IISc study in Arunachal Pradesh reveals how logging and climate change impact montane birds

The team found that many bird species have started shifting to higher elevations due to rising temperatures

January 05, 2024 02:06 pm | Updated 02:06 pm IST - Bengaluru

The IISc. team collected data from the Eaglenest Wildlife Sanctuary in Arunachal Pradesh, which is situated in the biodiversity hotspot of Eastern Himalayas and is home to over 500 bird species.

The IISc. team collected data from the Eaglenest Wildlife Sanctuary in Arunachal Pradesh, which is situated in the biodiversity hotspot of Eastern Himalayas and is home to over 500 bird species.

Researchers at the Indian Institute of Science (IISc.) in Bengaluru have found that logging and climate change pose a threat to montane birds. They studied the effects of forest logging and climate change on bird communities in tropical mountains, by examining over 10 years of data.

In a study published in Global Ecology and Conservation, the team used mist netting and bird ringing data to understand how the composition of the mid-elevation Eastern Himalayan understorey bird community changed in primary (undisturbed) forests as well as in logged forests.

Tropical montane forests are unique ecosystems that can start at about 150-200 metre elevation, and reach up to 3,500 metre high up on mountains around the world. They are critical centres of biodiversity.

“In tropical mountains, each species has a particular niche where it is found. This restriction creates much more diversity in a small space,” said Ritobroto Chanda, former Project Associate at the Centre for Ecological Sciences (CES), IISc., and corresponding author of the study.

Forest loss and climate change are major threats to these ecosystems.

A yellow-throated fulvetta with metal and colour rings.

A yellow-throated fulvetta with metal and colour rings. | Photo Credit: Micah Rai

“Birds, and indeed much of the flora and fauna of tropical mountain ranges, are extremely temperature-sensitive, and are responding to global heating rapidly. Also, most of the world’s terrestrial biodiversity is concentrated in tropical mountains,” said Umesh Srinivasan, Assistant Professor at CES.

The team found that many bird species have started shifting to higher elevations due to rising temperatures.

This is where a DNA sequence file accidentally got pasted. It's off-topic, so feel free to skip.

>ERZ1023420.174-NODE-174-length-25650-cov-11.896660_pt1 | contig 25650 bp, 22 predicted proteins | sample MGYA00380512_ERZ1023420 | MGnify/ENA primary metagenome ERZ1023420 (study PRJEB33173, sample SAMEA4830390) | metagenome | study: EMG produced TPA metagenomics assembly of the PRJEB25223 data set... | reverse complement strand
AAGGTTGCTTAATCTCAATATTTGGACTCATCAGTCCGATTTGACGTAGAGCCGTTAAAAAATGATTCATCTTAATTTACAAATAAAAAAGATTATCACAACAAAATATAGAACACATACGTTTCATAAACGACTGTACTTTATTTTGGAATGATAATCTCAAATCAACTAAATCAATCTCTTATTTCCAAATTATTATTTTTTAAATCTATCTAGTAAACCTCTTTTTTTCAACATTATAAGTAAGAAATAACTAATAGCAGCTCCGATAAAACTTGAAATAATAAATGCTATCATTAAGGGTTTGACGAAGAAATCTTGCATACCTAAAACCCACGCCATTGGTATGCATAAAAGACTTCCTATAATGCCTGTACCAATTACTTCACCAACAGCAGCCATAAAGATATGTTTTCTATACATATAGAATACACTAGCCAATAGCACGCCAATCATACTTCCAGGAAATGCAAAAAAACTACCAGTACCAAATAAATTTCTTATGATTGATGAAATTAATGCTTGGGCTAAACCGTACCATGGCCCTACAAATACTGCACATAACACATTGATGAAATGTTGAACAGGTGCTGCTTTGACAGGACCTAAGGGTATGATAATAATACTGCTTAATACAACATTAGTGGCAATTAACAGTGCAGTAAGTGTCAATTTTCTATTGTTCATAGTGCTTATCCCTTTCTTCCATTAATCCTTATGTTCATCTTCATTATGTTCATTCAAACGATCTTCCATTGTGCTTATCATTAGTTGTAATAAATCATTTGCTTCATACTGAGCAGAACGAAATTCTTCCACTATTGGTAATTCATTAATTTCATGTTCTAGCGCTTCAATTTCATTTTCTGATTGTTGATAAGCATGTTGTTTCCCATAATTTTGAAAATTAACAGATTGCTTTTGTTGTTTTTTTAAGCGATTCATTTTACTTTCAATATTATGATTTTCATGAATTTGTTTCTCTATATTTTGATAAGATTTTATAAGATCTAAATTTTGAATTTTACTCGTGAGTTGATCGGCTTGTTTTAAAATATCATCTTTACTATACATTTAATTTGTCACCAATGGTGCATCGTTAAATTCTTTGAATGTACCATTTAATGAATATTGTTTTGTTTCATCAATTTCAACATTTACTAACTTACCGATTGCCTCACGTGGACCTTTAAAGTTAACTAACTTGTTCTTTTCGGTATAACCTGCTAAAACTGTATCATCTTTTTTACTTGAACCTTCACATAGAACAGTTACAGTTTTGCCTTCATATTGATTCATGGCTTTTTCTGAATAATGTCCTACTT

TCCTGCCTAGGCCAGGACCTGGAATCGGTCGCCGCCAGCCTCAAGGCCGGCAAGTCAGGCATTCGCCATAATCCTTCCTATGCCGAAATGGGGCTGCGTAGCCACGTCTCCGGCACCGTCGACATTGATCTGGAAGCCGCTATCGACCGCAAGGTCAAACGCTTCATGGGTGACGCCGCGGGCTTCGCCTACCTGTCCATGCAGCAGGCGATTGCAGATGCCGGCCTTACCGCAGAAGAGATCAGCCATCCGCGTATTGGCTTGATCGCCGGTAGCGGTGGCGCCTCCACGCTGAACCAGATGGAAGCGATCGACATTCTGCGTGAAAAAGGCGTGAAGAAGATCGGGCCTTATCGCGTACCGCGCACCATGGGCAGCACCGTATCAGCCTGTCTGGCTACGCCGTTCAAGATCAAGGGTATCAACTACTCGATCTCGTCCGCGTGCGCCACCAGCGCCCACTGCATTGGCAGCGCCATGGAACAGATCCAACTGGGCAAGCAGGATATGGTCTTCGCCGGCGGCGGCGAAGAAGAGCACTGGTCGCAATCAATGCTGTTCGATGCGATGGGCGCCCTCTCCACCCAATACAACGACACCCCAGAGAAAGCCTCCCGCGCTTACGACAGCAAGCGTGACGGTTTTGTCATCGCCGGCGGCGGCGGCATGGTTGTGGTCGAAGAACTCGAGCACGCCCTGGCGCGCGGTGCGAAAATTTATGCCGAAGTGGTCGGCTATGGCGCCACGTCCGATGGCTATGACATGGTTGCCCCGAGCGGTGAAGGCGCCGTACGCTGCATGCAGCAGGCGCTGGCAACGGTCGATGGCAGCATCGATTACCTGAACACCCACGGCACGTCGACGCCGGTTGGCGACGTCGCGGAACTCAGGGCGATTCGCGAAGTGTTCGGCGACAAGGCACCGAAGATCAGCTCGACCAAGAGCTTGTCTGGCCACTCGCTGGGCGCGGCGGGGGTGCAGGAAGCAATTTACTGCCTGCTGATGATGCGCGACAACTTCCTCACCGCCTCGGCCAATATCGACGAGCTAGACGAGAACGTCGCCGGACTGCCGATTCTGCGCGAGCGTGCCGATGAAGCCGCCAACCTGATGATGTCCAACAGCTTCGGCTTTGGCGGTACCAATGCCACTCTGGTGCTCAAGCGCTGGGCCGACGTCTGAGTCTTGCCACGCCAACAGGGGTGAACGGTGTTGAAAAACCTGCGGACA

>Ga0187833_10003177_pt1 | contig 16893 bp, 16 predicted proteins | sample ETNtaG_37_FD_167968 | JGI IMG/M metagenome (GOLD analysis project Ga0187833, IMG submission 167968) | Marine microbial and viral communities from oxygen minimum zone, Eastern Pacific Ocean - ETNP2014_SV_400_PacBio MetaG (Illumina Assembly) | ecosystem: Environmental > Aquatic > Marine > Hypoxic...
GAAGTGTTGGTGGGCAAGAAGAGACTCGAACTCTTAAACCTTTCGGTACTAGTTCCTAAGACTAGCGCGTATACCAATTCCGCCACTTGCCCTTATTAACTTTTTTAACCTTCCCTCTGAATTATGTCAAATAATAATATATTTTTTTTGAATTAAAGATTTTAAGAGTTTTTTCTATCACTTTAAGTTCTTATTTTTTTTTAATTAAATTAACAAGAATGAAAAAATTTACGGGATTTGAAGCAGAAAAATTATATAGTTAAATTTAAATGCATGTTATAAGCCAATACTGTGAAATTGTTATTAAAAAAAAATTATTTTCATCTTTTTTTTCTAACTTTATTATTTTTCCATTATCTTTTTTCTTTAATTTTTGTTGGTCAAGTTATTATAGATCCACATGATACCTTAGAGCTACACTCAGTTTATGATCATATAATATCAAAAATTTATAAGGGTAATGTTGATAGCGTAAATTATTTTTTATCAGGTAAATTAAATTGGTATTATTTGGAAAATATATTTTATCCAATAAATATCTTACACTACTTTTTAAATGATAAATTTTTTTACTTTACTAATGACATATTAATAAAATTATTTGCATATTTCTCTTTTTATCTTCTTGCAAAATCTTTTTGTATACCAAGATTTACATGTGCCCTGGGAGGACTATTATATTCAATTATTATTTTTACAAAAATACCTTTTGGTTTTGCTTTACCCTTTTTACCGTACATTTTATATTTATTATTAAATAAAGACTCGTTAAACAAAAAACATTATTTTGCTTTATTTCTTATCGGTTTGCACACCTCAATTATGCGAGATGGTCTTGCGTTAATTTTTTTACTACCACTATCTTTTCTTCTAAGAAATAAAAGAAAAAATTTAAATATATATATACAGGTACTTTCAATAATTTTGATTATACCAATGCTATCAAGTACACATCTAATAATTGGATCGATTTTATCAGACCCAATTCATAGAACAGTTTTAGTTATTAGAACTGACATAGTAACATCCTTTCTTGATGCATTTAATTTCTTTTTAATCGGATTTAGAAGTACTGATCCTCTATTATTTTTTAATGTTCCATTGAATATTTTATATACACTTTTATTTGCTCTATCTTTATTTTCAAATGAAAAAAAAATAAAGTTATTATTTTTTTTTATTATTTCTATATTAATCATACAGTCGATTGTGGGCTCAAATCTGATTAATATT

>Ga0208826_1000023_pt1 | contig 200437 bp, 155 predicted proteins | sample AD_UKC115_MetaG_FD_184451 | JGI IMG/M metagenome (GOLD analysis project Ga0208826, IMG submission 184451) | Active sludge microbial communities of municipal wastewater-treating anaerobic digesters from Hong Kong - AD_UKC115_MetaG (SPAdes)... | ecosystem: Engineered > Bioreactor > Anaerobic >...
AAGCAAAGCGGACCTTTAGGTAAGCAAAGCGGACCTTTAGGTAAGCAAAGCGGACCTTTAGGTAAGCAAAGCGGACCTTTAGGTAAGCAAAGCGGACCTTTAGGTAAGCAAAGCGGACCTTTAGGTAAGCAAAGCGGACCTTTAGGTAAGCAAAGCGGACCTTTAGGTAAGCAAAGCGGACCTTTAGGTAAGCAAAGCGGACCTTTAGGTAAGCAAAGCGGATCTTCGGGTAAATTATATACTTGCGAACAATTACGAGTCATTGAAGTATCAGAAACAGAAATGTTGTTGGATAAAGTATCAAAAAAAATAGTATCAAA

Logged forests have higher average temperatures and lower humidity than primary forests, thus hastening the transition.

Additionally, birds that are smaller in size seem to colonise these logged forests better because they can tolerate higher temperatures while the density of larger bird species appears to be increasing in the primary forests.

The team collected data from the Eaglenest Wildlife Sanctuary, Arunachal Pradesh, situated in the biodiversity hotspot of Eastern Himalayas and home to over 500 bird species.

The area saw intensive logging until 2002, and the logged regions have major differences compared to intact forests, making them ideal for the study.

Each day, after setting up the mist nets, the team checked them every 20-30 minutes, weighed and labelled the birds, and released them immediately.

A Chestnut-headed Tesia being ringed

A Chestnut-headed Tesia being ringed

Out of the 6,189 captured individuals from 130 species, the final analysis included 4,801 understorey insectivores – insect-eating birds that live under the canopy of large trees – belonging to about 61 species.

What the team found was that logging can lead to the loss of large-bodied, old, growth-dependent species, and decrease the overall biodiversity. Understorey insectivores, which are often found only in specific niches, are negatively influenced by logging and show steep decline in numbers.

Logged forests also have lower densities of foliage-dwelling insects, reducing the resource availability for the birds. Since large species have higher energy requirements, this disproportionately reduces the abundance of large species.

The study highlights the need to safeguard primary forests in order to mitigate the effects of climate change.

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